I have - though only in recent years. When emails began to be widely used, in the mid-1990s, the netiquette manuals stressed the new and informal character of the medium. Formality was to be avoided, so that even a 'Dear' opening was not recommended. However, these manuals were written in the early days of e-communication, and usually by younger and geekier people. As the age demographic of internet users changed, with older (and more conservative) people coming online, so the stylistic range of emails altered, as did the range of contexts in which it was felt emails were (or weren't) appropriate. For some time, for example, it was considered inappropriate to send condolences for a death by email, but this happens now. Similarly, firing people by email was widely criticised a decade ago. Not so much now.
Today we see the whole range of formality in email exchanges - from those that replicate letters in every formal detail to those that avoid all traditional letter-writing conventions. I have had emails beginning 'Dear Professor' and ending 'Yours faithfully', or the like. And mixed styles are encountered too, such as beginning with 'hi' and ending with something more formal. Computer-generated emails often mix things up: I got an email once which began 'Dear Professor Wales'.
It's difficult to work out what is going on because there is so much anonymity 'out there'. Sociolinguists rely on context for their observations - age, gender, language background, and so forth - and this is usually missing or unclear in internet exchanges, especially in forums and social media. So it's often impossible to interpret the factors that have led writers to make their formality decisions. And even if one knew, it would be too soon to generalize, with a medium that is still (for most users) less than twenty years old.
I have a lot to say about the wording, presentation and use of emails, but I'd just like to comment on one particular point in this post, David. My comment here is: I don't think there are any contexts in which bad news (you quote the example of firing someone) should be delivered in writing, whether old-fashioned letter, email, social media or text. So in my view sacking people, informing them of the death of close relatives, relationship break-ups, or whetever, should only ever be done face to face. In extreme cases telephone might be an acceptable substitute. But I can think of very few exceptions in which conveying bad news in writing is acceptable behaviour if you care or have respect for the person to whom the message is being conveyed.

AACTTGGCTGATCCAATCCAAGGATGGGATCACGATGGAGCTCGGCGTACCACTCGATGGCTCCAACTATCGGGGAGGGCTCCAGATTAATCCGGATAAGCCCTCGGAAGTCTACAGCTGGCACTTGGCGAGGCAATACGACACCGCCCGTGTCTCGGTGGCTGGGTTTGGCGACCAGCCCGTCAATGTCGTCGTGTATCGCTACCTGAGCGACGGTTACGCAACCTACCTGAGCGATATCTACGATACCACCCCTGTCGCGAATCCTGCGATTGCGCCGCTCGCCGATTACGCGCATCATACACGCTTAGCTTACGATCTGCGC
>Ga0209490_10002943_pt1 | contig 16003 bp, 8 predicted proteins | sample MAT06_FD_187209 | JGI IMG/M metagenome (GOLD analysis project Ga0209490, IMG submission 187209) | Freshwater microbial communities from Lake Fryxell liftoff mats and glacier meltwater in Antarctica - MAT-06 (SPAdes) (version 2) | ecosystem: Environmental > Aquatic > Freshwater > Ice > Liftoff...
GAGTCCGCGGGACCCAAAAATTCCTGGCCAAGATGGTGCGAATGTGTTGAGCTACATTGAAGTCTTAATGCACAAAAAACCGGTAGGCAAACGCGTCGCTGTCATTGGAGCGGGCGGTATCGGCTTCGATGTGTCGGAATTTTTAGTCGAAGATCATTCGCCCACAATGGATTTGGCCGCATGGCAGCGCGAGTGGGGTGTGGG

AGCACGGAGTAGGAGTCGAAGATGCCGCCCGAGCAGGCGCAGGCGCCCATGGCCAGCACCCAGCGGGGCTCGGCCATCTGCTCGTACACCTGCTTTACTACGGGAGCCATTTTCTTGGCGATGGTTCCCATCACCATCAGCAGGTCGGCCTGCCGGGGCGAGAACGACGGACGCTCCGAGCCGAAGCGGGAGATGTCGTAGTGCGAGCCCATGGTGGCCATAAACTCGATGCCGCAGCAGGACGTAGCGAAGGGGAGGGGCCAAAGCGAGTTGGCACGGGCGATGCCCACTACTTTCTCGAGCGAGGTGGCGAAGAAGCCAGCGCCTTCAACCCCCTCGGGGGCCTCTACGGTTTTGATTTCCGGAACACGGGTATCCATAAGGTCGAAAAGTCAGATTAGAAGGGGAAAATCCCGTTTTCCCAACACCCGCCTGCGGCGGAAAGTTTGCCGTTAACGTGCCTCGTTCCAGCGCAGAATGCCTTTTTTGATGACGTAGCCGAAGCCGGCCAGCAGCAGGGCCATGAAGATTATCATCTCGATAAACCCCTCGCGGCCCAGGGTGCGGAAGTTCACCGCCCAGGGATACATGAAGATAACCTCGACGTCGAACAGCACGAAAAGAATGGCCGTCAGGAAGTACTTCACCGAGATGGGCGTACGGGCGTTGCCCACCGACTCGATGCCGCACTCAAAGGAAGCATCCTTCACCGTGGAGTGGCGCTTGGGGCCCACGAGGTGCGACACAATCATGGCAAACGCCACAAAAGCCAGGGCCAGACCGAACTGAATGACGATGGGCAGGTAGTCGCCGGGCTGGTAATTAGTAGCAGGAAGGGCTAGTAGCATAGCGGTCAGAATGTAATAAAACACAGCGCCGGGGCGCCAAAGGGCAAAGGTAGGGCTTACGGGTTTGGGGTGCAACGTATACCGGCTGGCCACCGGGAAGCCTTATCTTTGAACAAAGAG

A nice ideal. But how otherwise can I react to the news from Australia of a deceased colleague, where face-to-face is impossible, I have no phone number, and I want to get an expression of sympathy there quickly? There are far more 'exceptions' around than you allow, and a lot of people evidently have very different ideas from you as to what counts as acceptable behaviour.
I certanly wouldn't claim to have a monopoly on the definition of acceptable behaviour, and yes I'm sure there are lots of other views around. In the example you quote, email would be fine in my view - but that's about expressing sympathy, not breaking the news in the first place. However, if it were about breaking the news, and if there genuinely isn't a phone option, then obviously email is the solution. Maybe I overstated it by saying 'extreme cases' but I think what I was trying to get at is that there is a danger that people will often use email as the first or preferred option, as a way of avoiding a difficult or emotionally charged conversation.
When I was at school, I formulated a rule for the use of "yours faithfully" vs "yours sincerely" that differs from the usual prescription but almost always coincides with it, and, in my opinion, makes a lot more sense.
In my formulation, "yours faithfully" is used when you are requesting something; "yours sincerely" when you are providing something. Or to paraphrase, if the recipient were to discard the letter unread, "yours faithfully" is used when that would be to the sender's deficit; "yours sincerely" when it would be to the recipient's deficit.
The whole question seems moot now, as both are anachronisms in all but the most formal of contexts.
Incidentally, it's odd that the word "dear" is considered formal in a letter, when elsewhere, the same word (meaning "precious") evokes familiarity, tenderness, and love.
I have worked in a lot of offices for various companies and organisations. It seems to me that whilst the opening for a standard business email is still a thorny issue, the closing is usually "Regards", "Best Regards, or "Kind Regards". These seem to be the new formula, at least here in the UK.
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